In many instances, the particular nature of the data to be analyzed by health econometricians sets health econometrics apart from other domains of applied econometrics. Many of the measurement and sampling approaches used to describe health-related phenomena as well as the consumer, producer, and market decisions and processes from which such data arise are more or less unique to health economics. Econometric methods used to analyze such outcomes data – censored, bounded, discrete, ordered, etc. – have often been developed by analysts working primarily in health economics (Newhouse, 1987). Even so, health econometricians have sometimes failed to be sufficiently sensitive to the fundamental measurement features of the data they analyze, e.g., estimating moments of ordinal scale outcomes like self-reported health status obtained using Likert scale or analogous strategies (Stevens, 1946).

Regardless of the particular questions at hand, the ability to move from conceptualizing such analysis to implementing it has required both individual-level (or micro-) data describing the choices and outcomes of health producing consumers and suppliers observed over space, over time, or both, as well as a rapid evolution of analytical and data management that has permitted such data to be analyzed using state of the art methodologies (e.g., Stata, Limdep, R, and others; Renfro, 2004 for a general discussion). Given the sensitive nature of many topics with which health economists deal at the household, institution, market, and population levels, ideal data may sometimes not be available for analysis owing to a variety of privacy protection protocols that have legal standing in most countries. Nonetheless, the progress that has been made in advancing empirical understanding of such phenomena is remarkable.

Interested readers may find as a useful starting point Andrew Jones’s (2000) seminal and comprehensive overview of health econometrics topics. The articles in this section complement in some respects Jones’s overview and, in the light of the ongoing rapid pace of conceptual and methodological developments in the field, bring some of the topics he addressed over 10 years ago into newer light.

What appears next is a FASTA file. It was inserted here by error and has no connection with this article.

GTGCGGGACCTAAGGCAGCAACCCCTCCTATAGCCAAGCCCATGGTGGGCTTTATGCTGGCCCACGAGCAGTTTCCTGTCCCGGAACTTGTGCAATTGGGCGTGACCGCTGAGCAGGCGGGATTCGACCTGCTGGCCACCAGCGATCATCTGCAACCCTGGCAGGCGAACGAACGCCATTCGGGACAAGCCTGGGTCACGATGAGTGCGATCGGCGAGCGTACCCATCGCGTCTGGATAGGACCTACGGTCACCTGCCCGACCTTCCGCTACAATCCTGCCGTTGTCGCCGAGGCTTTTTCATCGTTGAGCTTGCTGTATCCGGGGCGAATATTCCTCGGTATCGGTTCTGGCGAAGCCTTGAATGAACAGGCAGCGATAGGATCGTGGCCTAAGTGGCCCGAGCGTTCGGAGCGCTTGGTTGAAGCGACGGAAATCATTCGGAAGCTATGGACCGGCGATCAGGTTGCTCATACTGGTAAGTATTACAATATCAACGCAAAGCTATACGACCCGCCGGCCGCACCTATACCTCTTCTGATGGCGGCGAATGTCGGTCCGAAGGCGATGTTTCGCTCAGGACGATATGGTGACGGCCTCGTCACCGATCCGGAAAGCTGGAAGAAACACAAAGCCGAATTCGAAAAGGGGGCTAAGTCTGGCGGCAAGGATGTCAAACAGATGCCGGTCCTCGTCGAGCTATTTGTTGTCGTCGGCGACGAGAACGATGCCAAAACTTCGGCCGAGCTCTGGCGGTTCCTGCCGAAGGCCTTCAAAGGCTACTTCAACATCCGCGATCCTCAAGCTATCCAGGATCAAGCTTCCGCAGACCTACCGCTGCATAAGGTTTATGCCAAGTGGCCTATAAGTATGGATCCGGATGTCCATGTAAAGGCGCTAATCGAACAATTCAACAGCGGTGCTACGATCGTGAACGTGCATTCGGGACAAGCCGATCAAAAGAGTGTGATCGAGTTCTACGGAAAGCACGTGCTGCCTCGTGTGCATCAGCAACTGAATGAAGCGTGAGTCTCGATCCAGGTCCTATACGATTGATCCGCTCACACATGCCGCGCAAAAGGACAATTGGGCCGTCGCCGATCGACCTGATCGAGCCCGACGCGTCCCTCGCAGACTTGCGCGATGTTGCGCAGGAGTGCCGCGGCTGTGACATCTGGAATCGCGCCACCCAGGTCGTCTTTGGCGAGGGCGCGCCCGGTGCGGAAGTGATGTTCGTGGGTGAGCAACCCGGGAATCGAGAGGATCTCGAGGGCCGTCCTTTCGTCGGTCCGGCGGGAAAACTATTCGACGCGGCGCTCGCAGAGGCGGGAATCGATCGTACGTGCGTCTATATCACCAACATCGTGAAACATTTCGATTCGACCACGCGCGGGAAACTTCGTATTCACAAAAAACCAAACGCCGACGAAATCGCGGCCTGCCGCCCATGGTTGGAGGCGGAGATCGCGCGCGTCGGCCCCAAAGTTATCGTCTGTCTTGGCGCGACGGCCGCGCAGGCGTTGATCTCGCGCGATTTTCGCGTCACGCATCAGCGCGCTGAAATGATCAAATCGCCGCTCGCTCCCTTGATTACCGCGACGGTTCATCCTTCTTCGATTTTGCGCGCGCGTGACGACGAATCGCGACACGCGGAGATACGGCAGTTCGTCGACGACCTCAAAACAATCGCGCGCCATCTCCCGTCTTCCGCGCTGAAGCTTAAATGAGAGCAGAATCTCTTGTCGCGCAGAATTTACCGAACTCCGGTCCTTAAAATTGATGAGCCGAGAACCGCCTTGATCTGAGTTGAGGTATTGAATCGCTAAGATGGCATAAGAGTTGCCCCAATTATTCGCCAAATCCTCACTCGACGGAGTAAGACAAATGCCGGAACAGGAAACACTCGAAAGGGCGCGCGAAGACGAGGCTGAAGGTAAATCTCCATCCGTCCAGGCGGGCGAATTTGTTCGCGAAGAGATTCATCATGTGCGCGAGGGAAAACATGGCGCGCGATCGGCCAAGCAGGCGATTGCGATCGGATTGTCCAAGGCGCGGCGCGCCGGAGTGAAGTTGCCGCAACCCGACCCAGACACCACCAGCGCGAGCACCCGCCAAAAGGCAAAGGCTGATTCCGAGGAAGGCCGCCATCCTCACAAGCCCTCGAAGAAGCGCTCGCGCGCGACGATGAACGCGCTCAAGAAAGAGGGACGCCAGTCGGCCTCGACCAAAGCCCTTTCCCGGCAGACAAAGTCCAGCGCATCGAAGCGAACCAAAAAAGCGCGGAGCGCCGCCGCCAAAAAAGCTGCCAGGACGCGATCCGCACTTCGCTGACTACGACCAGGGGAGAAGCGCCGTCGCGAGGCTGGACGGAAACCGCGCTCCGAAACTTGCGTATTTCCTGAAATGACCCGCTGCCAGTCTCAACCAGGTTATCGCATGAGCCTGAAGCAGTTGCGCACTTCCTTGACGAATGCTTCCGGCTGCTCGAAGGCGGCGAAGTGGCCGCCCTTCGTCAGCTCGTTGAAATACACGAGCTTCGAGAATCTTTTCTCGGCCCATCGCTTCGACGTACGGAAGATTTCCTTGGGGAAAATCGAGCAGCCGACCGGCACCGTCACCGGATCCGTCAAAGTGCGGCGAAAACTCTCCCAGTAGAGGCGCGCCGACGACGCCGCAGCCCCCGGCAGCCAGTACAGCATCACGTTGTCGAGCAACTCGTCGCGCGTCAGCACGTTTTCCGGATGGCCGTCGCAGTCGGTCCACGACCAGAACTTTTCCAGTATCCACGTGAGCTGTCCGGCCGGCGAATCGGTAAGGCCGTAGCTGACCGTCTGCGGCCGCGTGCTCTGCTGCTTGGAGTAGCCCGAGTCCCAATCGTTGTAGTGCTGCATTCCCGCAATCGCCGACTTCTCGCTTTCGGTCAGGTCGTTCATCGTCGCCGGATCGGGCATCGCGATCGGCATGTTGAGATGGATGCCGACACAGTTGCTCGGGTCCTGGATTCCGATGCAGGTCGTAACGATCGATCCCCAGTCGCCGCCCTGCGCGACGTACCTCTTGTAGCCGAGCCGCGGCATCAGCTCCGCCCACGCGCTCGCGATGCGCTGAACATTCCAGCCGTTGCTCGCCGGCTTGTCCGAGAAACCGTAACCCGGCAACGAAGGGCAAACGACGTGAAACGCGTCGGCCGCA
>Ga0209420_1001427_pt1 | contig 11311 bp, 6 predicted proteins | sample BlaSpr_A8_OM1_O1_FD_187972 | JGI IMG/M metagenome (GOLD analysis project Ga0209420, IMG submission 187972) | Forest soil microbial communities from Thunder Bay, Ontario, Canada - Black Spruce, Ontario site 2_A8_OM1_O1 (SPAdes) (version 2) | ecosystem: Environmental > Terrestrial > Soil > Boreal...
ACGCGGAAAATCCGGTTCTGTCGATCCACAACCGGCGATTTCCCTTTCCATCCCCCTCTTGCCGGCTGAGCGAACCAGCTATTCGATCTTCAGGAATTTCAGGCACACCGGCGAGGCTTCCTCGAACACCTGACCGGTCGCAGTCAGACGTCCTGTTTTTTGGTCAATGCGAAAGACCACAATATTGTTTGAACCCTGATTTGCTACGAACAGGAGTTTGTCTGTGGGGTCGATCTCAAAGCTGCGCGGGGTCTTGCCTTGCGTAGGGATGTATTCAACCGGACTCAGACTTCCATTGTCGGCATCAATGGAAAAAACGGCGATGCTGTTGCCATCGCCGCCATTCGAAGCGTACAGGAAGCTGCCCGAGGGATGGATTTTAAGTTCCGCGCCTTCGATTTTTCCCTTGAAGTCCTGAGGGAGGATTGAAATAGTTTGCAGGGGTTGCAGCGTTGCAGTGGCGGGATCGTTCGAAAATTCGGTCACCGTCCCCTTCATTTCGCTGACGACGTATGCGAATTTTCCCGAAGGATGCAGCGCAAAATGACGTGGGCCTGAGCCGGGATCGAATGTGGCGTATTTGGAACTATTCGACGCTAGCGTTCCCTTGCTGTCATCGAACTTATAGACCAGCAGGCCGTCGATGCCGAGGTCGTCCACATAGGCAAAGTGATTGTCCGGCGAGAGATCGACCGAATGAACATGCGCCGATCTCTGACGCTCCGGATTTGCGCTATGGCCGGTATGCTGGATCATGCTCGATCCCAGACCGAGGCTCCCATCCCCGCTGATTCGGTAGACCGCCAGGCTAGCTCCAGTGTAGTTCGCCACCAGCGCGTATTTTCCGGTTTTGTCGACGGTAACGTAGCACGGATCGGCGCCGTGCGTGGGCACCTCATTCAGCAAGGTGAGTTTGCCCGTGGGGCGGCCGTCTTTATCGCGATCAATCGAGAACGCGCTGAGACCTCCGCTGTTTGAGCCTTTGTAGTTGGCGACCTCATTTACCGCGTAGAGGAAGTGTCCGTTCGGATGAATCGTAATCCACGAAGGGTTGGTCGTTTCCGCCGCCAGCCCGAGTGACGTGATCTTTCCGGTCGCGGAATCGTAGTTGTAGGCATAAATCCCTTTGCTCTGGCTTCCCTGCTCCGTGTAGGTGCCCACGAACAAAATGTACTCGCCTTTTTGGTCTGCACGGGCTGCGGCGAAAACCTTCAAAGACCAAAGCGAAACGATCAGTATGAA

Bibliography:

  1. Efron, B. and Feldman, D. (1991). Compliance as an explanatory variable in clinical trials. Journal of the American Statistical Association 86, 9–17.
  2. Jones, A. M. (2000). Health econometrics. In Culyer, A. J. and Newhouse, J. P. (eds.) Handbook of health economics, 1st ed., vol. 1, ch. 6, pp. 265–344. Amsterdam: Elsevier.
  3. Lamiraud, K. and Geoffard, P. Y. (2007). Therapeutic non-adherence: A rational behavior revealing patient preferences ? Health Economics 16, 1185–1204.
  4. McClellan, M., McNeil, B. J. and Newhouse, J. P. (1994). Does more intensive treatment of acute myocardial infarction in the elderly reduce mortality? Analysis using instrumental variables. Journal of the American Medical Assocation 272, 859–866.
  5. Newhouse, J. P. (1987). Health economics and econometrics. American Economic Review Papers and Proceedings 77, 269–274.
  6. Permutt, T. and Hebel, J. R. (1989). SImultaneous-equation estimation in a clinical trial of the effect of smoking on birth weight. Biometrics 45, 619–622.
  7. Philipson, T. (1997). Data markets and the production of surveys. Review of Economic Studies 64, 47–72.
  8. Renfro, C. G. (2004). Econometric software: The first fifty years in perspective. Journal of Economic and Social Measurement 29, 9–107.
  9. Rosenzweig, M. R. and Schultz, T. P. (1983). Estimating a household production function: Heterogeneity, the demand for health inputs, and their effects on birth weight. Journal of Political Economy 91, 723–746.
  10. Stevens, S. S. (1946). On the theory of scales of measurement. Science 103, 677–680.